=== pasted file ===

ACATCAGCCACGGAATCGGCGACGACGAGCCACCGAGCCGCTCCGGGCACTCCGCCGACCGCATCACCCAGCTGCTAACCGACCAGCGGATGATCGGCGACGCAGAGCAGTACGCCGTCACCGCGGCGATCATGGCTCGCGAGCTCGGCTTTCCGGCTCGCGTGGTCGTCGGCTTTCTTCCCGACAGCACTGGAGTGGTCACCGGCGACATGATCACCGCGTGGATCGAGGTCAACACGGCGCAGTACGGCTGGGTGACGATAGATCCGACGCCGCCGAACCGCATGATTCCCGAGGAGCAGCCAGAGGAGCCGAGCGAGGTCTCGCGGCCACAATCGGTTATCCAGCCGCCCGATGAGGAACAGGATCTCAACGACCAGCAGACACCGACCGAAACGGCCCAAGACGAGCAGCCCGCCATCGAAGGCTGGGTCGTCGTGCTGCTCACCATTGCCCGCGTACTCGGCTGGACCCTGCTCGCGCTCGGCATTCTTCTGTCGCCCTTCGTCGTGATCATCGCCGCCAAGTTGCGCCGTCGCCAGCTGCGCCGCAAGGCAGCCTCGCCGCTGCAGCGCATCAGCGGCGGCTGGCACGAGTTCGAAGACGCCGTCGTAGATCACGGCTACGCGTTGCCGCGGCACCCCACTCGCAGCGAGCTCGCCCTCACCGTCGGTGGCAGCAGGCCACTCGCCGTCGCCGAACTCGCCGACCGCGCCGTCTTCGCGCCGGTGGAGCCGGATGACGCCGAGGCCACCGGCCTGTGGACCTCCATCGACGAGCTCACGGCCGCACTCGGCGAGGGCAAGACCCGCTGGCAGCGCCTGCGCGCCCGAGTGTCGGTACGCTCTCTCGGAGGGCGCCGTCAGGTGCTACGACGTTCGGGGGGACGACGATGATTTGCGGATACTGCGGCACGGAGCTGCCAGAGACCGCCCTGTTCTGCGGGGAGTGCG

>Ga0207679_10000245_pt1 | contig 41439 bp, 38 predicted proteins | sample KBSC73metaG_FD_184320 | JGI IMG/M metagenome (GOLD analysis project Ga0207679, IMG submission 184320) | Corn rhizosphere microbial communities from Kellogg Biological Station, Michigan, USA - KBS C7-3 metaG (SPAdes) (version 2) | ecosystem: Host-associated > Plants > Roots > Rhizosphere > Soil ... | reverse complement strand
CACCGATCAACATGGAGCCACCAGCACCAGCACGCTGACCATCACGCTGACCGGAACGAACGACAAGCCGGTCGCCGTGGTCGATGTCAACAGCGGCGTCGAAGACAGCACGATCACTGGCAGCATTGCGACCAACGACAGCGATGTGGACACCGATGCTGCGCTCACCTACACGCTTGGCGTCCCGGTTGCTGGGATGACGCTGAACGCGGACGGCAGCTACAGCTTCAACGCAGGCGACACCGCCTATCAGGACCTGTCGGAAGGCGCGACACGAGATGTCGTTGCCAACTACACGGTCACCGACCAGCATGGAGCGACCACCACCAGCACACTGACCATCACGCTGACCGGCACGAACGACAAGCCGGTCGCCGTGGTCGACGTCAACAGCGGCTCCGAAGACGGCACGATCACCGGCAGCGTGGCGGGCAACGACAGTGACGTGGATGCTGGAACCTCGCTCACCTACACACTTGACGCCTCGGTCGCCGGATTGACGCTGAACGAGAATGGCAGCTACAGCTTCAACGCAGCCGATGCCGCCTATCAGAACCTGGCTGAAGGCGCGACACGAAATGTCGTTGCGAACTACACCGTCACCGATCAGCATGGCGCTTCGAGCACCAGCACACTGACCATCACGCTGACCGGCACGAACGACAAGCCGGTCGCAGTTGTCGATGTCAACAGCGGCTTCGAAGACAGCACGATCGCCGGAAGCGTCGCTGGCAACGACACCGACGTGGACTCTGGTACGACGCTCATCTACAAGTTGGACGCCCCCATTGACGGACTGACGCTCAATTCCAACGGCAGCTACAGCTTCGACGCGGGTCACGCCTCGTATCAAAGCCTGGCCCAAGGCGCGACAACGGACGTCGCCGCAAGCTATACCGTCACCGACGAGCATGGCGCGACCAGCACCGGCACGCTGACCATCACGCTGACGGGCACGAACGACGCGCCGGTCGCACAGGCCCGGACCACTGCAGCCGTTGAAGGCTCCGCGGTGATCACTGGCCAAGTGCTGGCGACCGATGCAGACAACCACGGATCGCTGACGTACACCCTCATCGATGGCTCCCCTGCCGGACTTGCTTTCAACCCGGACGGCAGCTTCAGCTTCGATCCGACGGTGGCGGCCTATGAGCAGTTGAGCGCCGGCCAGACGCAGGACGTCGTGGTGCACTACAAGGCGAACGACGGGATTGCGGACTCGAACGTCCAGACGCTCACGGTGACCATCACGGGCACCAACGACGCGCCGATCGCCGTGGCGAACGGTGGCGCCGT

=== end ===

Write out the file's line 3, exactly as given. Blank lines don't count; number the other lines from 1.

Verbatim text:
CACCGATCAACATGGAGCCACCAGCACCAGCACGCTGACCATCACGCTGACCGGAACGAACGACAAGCCGGTCGCCGTGGTCGATGTCAACAGCGGCGTCGAAGACAGCACGATCACTGGCAGCATTGCGACCAACGACAGCGATGTGGACACCGATGCTGCGCTCACCTACACGCTTGGCGTCCCGGTTGCTGGGATGACGCTGAACGCGGACGGCAGCTACAGCTTCAACGCAGGCGACACCGCCTATCAGGACCTGTCGGAAGGCGCGACACGAGATGTCGTTGCCAACTACACGGTCACCGACCAGCATGGAGCGACCACCACCAGCACACTGACCATCACGCTGACCGGCACGAACGACAAGCCGGTCGCCGTGGTCGACGTCAACAGCGGCTCCGAAGACGGCACGATCACCGGCAGCGTGGCGGGCAACGACAGTGACGTGGATGCTGGAACCTCGCTCACCTACACACTTGACGCCTCGGTCGCCGGATTGACGCTGAACGAGAATGGCAGCTACAGCTTCAACGCAGCCGATGCCGCCTATCAGAACCTGGCTGAAGGCGCGACACGAAATGTCGTTGCGAACTACACCGTCACCGATCAGCATGGCGCTTCGAGCACCAGCACACTGACCATCACGCTGACCGGCACGAACGACAAGCCGGTCGCAGTTGTCGATGTCAACAGCGGCTTCGAAGACAGCACGATCGCCGGAAGCGTCGCTGGCAACGACACCGACGTGGACTCTGGTACGACGCTCATCTACAAGTTGGACGCCCCCATTGACGGACTGACGCTCAATTCCAACGGCAGCTACAGCTTCGACGCGGGTCACGCCTCGTATCAAAGCCTGGCCCAAGGCGCGACAACGGACGTCGCCGCAAGCTATACCGTCACCGACGAGCATGGCGCGACCAGCACCGGCACGCTGACCATCACGCTGACGGGCACGAACGACGCGCCGGTCGCACAGGCCCGGACCACTGCAGCCGTTGAAGGCTCCGCGGTGATCACTGGCCAAGTGCTGGCGACCGATGCAGACAACCACGGATCGCTGACGTACACCCTCATCGATGGCTCCCCTGCCGGACTTGCTTTCAACCCGGACGGCAGCTTCAGCTTCGATCCGACGGTGGCGGCCTATGAGCAGTTGAGCGCCGGCCAGACGCAGGACGTCGTGGTGCACTACAAGGCGAACGACGGGATTGCGGACTCGAACGTCCAGACGCTCACGGTGACCATCACGGGCACCAACGACGCGCCGATCGCCGTGGCGAACGGTGGCGCCGT